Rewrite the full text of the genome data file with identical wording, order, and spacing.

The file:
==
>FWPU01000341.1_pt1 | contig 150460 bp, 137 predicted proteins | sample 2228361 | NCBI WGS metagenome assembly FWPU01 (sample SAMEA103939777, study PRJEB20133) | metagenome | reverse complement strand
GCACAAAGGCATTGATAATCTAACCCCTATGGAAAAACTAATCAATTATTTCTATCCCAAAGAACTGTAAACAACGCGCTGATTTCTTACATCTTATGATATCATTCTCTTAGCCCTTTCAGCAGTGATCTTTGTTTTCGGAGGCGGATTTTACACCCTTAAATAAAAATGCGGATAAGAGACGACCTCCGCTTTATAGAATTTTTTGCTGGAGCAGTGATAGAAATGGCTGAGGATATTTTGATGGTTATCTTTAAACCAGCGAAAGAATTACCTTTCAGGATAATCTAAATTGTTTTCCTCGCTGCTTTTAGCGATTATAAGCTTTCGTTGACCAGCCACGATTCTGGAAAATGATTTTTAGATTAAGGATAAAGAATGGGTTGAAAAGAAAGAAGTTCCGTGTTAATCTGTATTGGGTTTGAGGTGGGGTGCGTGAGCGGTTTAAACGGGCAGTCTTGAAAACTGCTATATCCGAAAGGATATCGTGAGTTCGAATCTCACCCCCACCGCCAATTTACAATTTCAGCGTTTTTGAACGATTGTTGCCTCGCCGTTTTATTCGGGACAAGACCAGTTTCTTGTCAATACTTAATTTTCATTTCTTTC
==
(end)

>FWPU01000341.1_pt1 | contig 150460 bp, 137 predicted proteins | sample 2228361 | NCBI WGS metagenome assembly FWPU01 (sample SAMEA103939777, study PRJEB20133) | metagenome | reverse complement strand
GCACAAAGGCATTGATAATCTAACCCCTATGGAAAAACTAATCAATTATTTCTATCCCAAAGAACTGTAAACAACGCGCTGATTTCTTACATCTTATGATATCATTCTCTTAGCCCTTTCAGCAGTGATCTTTGTTTTCGGAGGCGGATTTTACACCCTTAAATAAAAATGCGGATAAGAGACGACCTCCGCTTTATAGAATTTTTTGCTGGAGCAGTGATAGAAATGGCTGAGGATATTTTGATGGTTATCTTTAAACCAGCGAAAGAATTACCTTTCAGGATAATCTAAATTGTTTTCCTCGCTGCTTTTAGCGATTATAAGCTTTCGTTGACCAGCCACGATTCTGGAAAATGATTTTTAGATTAAGGATAAAGAATGGGTTGAAAAGAAAGAAGTTCCGTGTTAATCTGTATTGGGTTTGAGGTGGGGTGCGTGAGCGGTTTAAACGGGCAGTCTTGAAAACTGCTATATCCGAAAGGATATCGTGAGTTCGAATCTCACCCCCACCGCCAATTTACAATTTCAGCGTTTTTGAACGATTGTTGCCTCGCCGTTTTATTCGGGACAAGACCAGTTTCTTGTCAATACTTAATTTTCATTTCTTTC